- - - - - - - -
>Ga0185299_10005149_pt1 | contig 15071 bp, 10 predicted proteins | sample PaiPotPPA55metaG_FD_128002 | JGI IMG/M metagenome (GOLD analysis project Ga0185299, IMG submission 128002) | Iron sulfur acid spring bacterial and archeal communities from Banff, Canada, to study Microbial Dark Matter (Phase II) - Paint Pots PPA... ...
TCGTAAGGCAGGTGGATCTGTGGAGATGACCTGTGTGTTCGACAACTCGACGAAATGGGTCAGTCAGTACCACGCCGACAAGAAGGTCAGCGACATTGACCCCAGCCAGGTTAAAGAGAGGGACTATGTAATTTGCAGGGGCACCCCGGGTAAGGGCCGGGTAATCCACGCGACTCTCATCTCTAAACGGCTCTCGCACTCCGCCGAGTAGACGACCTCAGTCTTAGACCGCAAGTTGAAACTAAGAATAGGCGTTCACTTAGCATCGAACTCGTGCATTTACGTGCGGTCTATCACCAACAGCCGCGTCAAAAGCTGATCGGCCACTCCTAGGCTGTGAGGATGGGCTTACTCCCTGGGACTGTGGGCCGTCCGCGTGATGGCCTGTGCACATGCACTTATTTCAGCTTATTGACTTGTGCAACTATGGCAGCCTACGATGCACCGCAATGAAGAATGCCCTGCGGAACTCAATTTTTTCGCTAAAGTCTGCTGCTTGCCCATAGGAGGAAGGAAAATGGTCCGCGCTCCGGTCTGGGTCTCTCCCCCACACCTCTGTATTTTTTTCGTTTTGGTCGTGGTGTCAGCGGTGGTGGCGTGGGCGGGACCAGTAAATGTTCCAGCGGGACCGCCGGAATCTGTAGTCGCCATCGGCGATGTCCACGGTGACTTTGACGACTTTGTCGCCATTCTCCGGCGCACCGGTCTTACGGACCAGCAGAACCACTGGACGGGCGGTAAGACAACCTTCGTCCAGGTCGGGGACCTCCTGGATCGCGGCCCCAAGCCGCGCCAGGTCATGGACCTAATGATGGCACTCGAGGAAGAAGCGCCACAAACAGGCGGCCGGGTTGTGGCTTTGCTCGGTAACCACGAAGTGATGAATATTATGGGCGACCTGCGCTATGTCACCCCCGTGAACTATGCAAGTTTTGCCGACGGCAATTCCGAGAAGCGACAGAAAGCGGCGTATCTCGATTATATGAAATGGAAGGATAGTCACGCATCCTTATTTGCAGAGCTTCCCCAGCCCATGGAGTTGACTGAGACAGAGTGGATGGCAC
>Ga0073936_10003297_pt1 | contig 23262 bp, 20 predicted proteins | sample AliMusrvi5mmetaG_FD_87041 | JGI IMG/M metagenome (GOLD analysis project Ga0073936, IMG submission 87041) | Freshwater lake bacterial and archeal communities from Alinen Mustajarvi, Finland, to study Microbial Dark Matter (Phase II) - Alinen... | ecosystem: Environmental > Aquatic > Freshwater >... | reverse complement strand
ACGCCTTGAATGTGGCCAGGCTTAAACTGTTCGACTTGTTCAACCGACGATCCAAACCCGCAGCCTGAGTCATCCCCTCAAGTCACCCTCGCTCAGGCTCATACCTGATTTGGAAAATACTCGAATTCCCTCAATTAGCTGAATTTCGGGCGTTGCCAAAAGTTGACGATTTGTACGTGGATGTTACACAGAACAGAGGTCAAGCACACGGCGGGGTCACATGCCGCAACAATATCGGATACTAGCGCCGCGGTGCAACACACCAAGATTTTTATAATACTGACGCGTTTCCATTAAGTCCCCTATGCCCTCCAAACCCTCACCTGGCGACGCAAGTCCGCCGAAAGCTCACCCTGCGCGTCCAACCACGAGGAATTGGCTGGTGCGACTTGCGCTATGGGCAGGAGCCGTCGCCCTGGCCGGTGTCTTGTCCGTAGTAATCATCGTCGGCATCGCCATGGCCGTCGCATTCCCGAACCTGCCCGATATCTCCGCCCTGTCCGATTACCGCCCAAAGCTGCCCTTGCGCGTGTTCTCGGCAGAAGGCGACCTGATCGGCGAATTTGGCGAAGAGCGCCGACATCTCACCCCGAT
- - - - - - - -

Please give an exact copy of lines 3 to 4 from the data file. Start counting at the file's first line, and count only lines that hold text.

>Ga0073936_10003297_pt1 | contig 23262 bp, 20 predicted proteins | sample AliMusrvi5mmetaG_FD_87041 | JGI IMG/M metagenome (GOLD analysis project Ga0073936, IMG submission 87041) | Freshwater lake bacterial and archeal communities from Alinen Mustajarvi, Finland, to study Microbial Dark Matter (Phase II) - Alinen... | ecosystem: Environmental > Aquatic > Freshwater >... | reverse complement strand
ACGCCTTGAATGTGGCCAGGCTTAAACTGTTCGACTTGTTCAACCGACGATCCAAACCCGCAGCCTGAGTCATCCCCTCAAGTCACCCTCGCTCAGGCTCATACCTGATTTGGAAAATACTCGAATTCCCTCAATTAGCTGAATTTCGGGCGTTGCCAAAAGTTGACGATTTGTACGTGGATGTTACACAGAACAGAGGTCAAGCACACGGCGGGGTCACATGCCGCAACAATATCGGATACTAGCGCCGCGGTGCAACACACCAAGATTTTTATAATACTGACGCGTTTCCATTAAGTCCCCTATGCCCTCCAAACCCTCACCTGGCGACGCAAGTCCGCCGAAAGCTCACCCTGCGCGTCCAACCACGAGGAATTGGCTGGTGCGACTTGCGCTATGGGCAGGAGCCGTCGCCCTGGCCGGTGTCTTGTCCGTAGTAATCATCGTCGGCATCGCCATGGCCGTCGCATTCCCGAACCTGCCCGATATCTCCGCCCTGTCCGATTACCGCCCAAAGCTGCCCTTGCGCGTGTTCTCGGCAGAAGGCGACCTGATCGGCGAATTTGGCGAAGAGCGCCGACATCTCACCCCGAT